China and the countries in Latin America are swiftly establishing strong business partnerships, thanks to the efforts of Magma Partners. The early-stage venture capital company has recently announced the launch of the first-ever Sino-Latin America Accelerator venture. Backed by the Chinese government, it is an undertaking in cooperation with co-working space provider Kr Space.
Kr Space in Shanghai and Beijing will host monthly events and provide the physical facilities for Chinese and Hispanic investors and entrepreneurs. Part of the mentoring and collaborative process is the in-person interactions.
Dong Bo, the Vice President of Kr Space, said,“The Sino-Latin America Accelerator represents an opportunity for Kr Space to continue supporting Chinese entrepreneurs in new ways and in new markets like Latin America, which we see as a strategic next step over the next decade.”
Seed investment range and criteria
Magma Partners also declared the first close of its second $15-million fund for the US-incorporated startups in Latin America. The Magma Fund II this year will help 60 pre-seed and seed-stage companies in the said region for a period of three years. The company typically invests between $25,000 and $2 million per startup.
Magma’s twice-a-year accelerator program is intended for startups that have not yet specifically identified how they will fit in the market. The company prioritizes startups led by high-potential entrepreneurs who are willing to be mentored by successful and more experienced entrepreneurs.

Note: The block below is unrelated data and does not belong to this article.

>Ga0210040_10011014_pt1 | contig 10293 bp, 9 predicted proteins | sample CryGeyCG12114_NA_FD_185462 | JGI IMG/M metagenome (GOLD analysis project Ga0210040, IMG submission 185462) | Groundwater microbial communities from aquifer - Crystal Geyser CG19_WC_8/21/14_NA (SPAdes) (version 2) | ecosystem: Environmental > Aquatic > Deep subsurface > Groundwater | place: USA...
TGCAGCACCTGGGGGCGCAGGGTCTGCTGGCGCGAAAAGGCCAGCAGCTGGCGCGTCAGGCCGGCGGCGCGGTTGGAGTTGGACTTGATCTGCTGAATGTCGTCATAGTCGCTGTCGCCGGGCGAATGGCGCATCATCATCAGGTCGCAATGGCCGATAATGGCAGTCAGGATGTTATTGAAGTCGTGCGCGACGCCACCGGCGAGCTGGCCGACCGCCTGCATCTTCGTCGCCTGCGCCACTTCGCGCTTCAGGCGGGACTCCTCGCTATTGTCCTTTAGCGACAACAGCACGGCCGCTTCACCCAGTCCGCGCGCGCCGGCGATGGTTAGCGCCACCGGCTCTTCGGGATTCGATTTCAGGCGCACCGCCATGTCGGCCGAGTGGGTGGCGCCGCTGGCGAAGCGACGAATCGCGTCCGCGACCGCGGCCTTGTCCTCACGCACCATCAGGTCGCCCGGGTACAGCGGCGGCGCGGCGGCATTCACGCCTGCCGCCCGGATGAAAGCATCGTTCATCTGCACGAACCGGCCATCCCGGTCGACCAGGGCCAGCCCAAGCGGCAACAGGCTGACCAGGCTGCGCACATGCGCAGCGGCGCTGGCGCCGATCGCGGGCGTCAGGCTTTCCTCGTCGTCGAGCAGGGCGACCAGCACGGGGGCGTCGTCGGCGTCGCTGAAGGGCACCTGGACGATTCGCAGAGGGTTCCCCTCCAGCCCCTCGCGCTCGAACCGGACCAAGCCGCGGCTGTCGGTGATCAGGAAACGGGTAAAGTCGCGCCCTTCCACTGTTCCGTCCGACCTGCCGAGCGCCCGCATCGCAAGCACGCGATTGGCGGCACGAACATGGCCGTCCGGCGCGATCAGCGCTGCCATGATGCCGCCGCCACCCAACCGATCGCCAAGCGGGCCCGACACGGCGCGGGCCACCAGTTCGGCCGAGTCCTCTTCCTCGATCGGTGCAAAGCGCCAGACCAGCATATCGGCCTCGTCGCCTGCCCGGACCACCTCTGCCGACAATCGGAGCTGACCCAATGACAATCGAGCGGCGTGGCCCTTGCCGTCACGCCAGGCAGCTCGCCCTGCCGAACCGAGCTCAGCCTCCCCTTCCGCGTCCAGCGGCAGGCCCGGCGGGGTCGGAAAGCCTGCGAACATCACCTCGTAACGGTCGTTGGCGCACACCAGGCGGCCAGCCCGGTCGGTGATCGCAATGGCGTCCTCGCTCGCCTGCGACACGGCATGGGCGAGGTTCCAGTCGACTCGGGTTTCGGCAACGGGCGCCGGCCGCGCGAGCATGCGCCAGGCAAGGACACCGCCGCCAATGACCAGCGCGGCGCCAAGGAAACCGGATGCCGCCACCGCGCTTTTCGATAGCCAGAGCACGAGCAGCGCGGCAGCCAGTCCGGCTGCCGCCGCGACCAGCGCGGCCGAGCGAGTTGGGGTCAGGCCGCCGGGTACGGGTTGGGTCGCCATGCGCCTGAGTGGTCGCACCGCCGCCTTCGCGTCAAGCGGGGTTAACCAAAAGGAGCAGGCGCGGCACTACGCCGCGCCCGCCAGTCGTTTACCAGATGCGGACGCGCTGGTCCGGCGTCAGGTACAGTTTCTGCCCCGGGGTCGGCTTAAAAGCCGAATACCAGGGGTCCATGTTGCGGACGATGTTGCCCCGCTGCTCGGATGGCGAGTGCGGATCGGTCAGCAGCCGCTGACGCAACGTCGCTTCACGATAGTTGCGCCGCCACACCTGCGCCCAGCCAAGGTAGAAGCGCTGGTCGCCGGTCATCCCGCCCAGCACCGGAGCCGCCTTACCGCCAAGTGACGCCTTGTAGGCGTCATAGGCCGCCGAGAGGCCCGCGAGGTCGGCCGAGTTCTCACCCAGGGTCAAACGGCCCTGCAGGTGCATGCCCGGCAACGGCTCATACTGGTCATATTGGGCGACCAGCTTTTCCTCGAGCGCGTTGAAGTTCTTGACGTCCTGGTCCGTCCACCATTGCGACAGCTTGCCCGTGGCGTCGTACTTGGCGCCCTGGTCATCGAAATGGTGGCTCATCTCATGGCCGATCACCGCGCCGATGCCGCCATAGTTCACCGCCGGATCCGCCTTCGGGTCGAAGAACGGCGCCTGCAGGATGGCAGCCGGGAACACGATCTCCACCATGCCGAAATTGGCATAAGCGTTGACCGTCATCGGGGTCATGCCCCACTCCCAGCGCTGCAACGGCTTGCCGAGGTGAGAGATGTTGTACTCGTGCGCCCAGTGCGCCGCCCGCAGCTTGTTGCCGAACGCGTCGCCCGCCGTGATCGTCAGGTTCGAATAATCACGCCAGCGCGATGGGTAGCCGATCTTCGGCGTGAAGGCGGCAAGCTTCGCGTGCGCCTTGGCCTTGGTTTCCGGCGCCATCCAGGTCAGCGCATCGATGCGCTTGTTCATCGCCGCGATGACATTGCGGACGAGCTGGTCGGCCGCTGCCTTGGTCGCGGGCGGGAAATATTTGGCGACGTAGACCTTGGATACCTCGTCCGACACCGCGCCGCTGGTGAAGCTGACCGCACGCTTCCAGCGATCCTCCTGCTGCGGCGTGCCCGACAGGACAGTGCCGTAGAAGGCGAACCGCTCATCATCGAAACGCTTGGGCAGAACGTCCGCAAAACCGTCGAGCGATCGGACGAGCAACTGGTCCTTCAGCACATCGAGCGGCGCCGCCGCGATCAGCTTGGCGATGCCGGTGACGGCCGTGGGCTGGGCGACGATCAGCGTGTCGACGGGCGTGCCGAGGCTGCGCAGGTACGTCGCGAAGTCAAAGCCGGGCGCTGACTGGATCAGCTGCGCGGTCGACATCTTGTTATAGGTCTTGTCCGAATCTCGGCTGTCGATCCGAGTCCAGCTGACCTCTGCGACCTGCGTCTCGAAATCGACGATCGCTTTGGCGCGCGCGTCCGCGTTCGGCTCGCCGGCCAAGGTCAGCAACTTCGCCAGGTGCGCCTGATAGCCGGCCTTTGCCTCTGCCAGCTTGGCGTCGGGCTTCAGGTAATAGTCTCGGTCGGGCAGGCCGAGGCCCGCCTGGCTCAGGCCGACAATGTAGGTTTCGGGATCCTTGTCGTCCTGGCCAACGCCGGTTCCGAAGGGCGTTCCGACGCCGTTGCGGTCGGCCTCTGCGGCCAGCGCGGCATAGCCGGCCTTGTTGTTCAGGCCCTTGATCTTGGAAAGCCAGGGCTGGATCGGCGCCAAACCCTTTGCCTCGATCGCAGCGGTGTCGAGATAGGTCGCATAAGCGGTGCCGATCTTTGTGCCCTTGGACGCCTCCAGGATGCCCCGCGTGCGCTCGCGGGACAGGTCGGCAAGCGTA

The program is searching for promising entrepreneurs in two main business niches: B2B startups for the Latin American market and startups that have a presence in the region with the United States, Europe or China as the target market.
Magma started supporting 32 pre-seed and seed-stage companies from 10 countries beginning in 2014. The venture capital company believes that talent is evenly distributed among countries but opportunities are not. It is using its resources and connections in Latin America, the United States, and China to provide support for Hispanic entrepreneurs.
China has previously announced the pledge of increasing its trade transactions with Latin America by $500 billion. The Chinese government also promised $250 billion worth of investment by 2025. On top of the bilateral loans, it also established a $35 billion fund as multilateral finance platforms for the region.
While they are now major trading partners, the Sino-Latin America connection is relatively new. Their relationship formally started in 2013 with an initiative to strengthen the former’s diplomatic and economic ties in the Latin America and Caribbean regions. The region is dubbed by the Chinese Foreign Ministry as “a land full of vitality and hope.”
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